Much of the national debate about immigration reform focuses on unskilled foreign-born workers.
But there’s another side: the highly-skilled foreign-born worker who has the knowledge and skills that businesses so badly need.
He believes national policies on immigration need to change if the Motor City and the nation are to remain an industrial superpower.
Ganesan told us that companies like his are in a “war for talent,” trying to fill these engineering and technology jobs from a too-small pool of American workers.
“The economy’s constantly changing, but our education system is not producing enough graduates in line with … where [the economy] is trending,” he said. “Because of that, the gap continues to widen.”
According to Ganesan, most companies in America look to hire U.S.-born citizens, but American kids coming out of college with STEM degrees tend to get hired up by major corporations before other companies can get to them.
“So it’s not that, you know, you’re coming and taking away jobs,” he said. “You’re trying to fill a gap that exists that nobody is able to fill.”
Addressing this gap requires both short- and long-term strategies, Ganesan told us.
In the short term, since we can’t just produce new engineers today, he said we have to “work the system” and “bring the best of the best, wherever they are.”
“That’s what America is known for, we are the land of immigrants,” Ganesan said.
In the long term, Ganesa told us we need to focus on motivating our kids to pursue careers in science, technology, engineering and math, “so that we produce more than what the economy’s looking for.”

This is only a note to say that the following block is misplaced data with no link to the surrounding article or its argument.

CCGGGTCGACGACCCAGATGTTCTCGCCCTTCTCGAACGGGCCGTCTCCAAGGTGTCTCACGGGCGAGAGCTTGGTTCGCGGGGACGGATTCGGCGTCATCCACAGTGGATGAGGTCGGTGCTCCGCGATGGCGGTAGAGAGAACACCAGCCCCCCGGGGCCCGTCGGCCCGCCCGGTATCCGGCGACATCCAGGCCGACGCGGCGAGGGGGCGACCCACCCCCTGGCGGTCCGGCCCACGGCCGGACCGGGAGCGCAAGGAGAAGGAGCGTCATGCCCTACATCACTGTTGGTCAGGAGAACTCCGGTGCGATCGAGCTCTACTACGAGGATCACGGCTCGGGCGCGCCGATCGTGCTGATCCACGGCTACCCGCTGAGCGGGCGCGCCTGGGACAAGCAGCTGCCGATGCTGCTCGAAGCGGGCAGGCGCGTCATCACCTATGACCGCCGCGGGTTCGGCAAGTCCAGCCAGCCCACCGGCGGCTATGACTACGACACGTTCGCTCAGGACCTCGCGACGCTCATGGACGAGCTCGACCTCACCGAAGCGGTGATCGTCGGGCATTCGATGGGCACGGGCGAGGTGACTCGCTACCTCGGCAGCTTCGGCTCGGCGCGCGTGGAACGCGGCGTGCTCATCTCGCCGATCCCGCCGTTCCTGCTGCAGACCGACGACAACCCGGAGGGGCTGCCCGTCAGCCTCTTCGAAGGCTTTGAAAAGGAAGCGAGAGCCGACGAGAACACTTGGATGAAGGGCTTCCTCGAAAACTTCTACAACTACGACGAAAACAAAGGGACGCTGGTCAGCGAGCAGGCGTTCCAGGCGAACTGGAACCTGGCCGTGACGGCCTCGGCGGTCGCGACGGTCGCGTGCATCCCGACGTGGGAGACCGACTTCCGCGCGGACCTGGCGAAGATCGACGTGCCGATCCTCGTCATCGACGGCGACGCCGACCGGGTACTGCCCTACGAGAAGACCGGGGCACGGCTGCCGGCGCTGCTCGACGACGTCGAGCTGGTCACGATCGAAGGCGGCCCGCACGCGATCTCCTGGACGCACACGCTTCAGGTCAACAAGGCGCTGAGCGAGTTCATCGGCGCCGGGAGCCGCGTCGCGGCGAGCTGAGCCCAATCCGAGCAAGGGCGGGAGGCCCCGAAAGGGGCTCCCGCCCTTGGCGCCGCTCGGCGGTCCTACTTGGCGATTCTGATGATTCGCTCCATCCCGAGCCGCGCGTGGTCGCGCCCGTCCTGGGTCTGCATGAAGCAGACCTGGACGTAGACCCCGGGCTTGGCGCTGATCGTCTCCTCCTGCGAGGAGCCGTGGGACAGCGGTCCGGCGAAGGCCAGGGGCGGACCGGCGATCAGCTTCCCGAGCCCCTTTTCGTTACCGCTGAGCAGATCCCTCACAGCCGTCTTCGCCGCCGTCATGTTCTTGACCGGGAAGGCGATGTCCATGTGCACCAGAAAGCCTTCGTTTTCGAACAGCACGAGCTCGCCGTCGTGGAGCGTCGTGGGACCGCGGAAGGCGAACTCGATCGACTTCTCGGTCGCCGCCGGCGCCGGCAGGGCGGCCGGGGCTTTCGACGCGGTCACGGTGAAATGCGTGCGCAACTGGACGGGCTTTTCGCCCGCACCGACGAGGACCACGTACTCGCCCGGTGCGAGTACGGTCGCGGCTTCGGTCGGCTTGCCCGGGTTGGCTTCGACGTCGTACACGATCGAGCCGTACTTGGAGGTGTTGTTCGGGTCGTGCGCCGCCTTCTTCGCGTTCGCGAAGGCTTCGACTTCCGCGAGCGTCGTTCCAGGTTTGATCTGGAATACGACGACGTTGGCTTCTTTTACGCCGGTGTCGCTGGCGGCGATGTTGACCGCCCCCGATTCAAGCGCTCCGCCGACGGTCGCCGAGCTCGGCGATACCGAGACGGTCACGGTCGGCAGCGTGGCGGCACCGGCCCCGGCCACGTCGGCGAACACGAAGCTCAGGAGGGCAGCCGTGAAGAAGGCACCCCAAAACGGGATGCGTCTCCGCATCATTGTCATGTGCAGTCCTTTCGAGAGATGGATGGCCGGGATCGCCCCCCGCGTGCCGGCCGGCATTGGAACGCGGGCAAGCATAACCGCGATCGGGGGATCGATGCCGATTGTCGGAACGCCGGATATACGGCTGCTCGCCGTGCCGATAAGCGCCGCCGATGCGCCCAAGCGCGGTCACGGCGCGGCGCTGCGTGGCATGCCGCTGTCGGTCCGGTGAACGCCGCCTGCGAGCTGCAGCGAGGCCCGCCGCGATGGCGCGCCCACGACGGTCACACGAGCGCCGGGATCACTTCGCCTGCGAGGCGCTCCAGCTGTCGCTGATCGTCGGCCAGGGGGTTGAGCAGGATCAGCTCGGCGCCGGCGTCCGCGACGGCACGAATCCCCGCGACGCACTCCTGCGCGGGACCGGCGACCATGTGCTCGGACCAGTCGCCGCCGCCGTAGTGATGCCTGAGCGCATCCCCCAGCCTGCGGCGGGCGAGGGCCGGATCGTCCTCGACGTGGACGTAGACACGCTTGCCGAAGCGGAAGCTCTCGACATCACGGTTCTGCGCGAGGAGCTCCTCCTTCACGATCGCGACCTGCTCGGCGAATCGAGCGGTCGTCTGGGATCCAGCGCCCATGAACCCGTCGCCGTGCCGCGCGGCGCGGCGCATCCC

Regarding immigration policy, Ganesa thinks we should adopt a much more flexible system that is reflective of our economy’s needs. Ideally, he said, if the economy demands 200,000 visas, then, “in a dynamic fashion,” we should offer 200,000 visas.
“It’s an economy-driven situation, not an arbitrary number pulled out of the air by some legislator,” he said, adding that to think that’s how the world and the economy operate is “a false proposition.”
Without immigration policy reform, Ganesa told us America risks losing its competitive edge.
“Do we want to lose our competitive advantage? Do we want to maintain that or exceed that, and be a leader, be an innovator, and be the inventor of everything on the face of the planet Earth? That’s the question the lawmakers need to ask,” he said.
“It’s not about political soundbites … it’s a much larger issue, and the economy is at stake, and one needs to put themselves above their personal agenda and really look at the whole nation as an economic agenda and do the right thing that will drive the economy.”